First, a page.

Missing €218,000 costs CU €1.2m in losses
The credit union at the centre of a fraud investigation has ended up spending a huge amount of money probing and rectifying the loss.
In total, the fraud amounts to €218,000 at the Citybus Employees Credit Unions, whose members work for Dublin Bus.
But the cost of investigation and compensating members meant it ran up total losses of €1.2m in 2016.
Members who attended a heated annual general meeting this week were left frustrated when credit union officials failed to provide them with the details of the financial irregularities.
The members were told the credit union can't comment while the issues are being investigated by gardaí.
"There were ructions at the meeting. There were a lot of unanswered questions. Members are angry," one member who attended the AGM said.
Half of the €1.2m cost to Citybus Employees CU to clear up the fraud issue went to consultants Grant Thornton which reviewed its books after the discovery that money was missing.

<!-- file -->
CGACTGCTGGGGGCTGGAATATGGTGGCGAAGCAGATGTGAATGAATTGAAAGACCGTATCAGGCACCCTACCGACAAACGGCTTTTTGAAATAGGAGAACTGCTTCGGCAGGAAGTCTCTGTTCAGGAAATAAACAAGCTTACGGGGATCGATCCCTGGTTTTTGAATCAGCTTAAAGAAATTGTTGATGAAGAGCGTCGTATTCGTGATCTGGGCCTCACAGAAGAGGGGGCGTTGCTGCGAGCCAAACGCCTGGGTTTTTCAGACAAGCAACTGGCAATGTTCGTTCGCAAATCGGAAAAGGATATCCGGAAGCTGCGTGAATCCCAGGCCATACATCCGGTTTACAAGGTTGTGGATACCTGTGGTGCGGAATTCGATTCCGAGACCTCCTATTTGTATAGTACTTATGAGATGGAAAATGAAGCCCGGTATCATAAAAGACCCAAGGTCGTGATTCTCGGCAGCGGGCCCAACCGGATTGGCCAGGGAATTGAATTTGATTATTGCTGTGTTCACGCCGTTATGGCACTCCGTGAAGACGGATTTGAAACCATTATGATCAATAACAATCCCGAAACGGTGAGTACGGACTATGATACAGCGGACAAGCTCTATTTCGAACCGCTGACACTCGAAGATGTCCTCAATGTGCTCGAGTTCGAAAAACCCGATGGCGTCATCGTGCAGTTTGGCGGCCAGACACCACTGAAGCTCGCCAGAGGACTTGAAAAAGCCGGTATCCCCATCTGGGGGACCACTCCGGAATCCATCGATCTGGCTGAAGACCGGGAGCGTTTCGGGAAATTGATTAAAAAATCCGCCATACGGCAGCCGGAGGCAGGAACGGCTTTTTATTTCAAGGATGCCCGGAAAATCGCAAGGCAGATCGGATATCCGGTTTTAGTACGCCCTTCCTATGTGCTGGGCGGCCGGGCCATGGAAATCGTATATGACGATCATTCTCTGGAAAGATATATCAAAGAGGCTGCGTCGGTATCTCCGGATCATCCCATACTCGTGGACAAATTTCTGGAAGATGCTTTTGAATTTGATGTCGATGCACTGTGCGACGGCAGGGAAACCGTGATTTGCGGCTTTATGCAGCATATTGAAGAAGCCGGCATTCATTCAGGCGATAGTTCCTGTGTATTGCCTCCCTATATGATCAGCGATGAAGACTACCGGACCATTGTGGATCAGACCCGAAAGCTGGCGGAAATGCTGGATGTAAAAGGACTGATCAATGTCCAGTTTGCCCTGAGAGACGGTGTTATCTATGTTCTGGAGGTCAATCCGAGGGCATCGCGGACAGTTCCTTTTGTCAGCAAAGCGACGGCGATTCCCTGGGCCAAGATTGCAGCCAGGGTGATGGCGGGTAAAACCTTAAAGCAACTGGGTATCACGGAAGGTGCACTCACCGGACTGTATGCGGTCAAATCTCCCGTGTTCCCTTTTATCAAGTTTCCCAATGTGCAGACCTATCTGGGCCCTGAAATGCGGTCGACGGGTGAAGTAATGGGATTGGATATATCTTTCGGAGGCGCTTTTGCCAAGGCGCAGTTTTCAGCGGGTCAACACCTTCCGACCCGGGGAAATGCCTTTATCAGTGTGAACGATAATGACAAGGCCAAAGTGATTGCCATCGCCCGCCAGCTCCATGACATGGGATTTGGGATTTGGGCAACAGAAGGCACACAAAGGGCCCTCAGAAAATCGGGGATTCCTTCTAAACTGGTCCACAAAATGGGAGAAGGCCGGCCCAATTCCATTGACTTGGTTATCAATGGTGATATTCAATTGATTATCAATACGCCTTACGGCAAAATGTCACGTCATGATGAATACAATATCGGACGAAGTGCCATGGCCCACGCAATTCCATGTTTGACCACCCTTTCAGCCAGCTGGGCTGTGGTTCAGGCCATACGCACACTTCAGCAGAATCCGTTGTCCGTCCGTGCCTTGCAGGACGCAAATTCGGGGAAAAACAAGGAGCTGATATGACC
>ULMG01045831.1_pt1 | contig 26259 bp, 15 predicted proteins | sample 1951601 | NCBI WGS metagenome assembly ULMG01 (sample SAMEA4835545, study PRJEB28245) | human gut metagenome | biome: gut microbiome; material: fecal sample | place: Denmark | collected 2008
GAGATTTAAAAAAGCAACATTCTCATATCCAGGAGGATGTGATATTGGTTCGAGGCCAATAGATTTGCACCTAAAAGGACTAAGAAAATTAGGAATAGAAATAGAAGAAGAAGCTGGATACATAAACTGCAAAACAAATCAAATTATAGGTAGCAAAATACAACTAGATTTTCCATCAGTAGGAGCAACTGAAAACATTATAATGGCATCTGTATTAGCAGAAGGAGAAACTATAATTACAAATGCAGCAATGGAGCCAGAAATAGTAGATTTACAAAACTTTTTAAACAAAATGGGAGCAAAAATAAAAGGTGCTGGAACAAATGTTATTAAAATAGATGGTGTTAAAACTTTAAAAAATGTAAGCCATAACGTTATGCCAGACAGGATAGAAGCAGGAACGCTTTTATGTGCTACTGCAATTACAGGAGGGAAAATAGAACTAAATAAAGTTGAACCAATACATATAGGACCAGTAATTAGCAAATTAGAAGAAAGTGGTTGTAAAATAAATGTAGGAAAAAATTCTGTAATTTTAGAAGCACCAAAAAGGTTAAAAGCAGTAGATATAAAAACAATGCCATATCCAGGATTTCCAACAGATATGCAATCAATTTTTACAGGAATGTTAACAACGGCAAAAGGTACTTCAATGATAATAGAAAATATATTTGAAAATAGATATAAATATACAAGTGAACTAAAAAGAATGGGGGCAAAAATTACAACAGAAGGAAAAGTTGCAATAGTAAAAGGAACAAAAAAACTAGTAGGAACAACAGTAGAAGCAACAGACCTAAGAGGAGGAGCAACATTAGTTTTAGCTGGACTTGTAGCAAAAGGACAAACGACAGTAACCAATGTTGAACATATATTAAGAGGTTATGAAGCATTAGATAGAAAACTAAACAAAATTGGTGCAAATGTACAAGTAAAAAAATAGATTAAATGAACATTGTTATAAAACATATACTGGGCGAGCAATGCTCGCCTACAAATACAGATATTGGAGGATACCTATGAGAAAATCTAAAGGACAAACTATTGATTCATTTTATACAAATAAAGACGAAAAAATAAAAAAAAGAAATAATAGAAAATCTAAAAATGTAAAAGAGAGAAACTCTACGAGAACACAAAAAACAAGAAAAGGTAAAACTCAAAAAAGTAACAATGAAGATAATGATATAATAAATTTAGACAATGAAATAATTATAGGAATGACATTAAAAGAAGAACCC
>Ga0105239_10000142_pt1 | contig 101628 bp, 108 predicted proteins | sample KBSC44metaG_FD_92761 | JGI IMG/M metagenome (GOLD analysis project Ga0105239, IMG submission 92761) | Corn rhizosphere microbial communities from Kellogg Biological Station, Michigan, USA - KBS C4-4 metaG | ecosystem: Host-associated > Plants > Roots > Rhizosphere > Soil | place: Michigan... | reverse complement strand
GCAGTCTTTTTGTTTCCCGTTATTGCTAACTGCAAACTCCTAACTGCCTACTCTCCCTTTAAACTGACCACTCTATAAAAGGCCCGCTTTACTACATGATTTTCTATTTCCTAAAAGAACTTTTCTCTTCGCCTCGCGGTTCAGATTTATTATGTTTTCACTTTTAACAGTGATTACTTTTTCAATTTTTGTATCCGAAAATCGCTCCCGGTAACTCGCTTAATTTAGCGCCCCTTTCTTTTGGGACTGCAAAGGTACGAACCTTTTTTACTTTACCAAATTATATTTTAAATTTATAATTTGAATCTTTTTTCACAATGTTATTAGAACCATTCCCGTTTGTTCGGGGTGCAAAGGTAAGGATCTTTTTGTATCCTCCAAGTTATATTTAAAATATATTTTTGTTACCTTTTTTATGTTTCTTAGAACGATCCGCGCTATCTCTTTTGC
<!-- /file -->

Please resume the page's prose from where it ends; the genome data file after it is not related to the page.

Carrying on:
It is understood the fee for Grant Thornton was in excess of €600,000.
Another €300,000-plus was used to pay back every member who had entered the prize draw over the eight-year period. People got more than they had spent on tickets in a bid to compensate them.
There is no suggestion the draw was rigged, but instead money was being taken from the entry charges every month in incremental amounts.
What the credit union described as "financial irregularities" arose due to how it ran its member prize draw, which resulted it losses of €218,547 from the running of the competition.
The Irish Independent understands the top prize in the draws was usually a car.
The credit union has made claim on its insurance to cover the loss. It has insurance cover of €2.6m against fraud, according to its annual accounts.
Legal advice has also been sought by the lender.
It also emerged from the credit union's annual accounts that an underpayment of tax on the expenses given to directors has prompted the credit union to make a settlement of €61,000 with Revenue.
The annual report calls this a "history tax liability". It relates to benefit-in-kind tax on Football Association of Ireland tickets.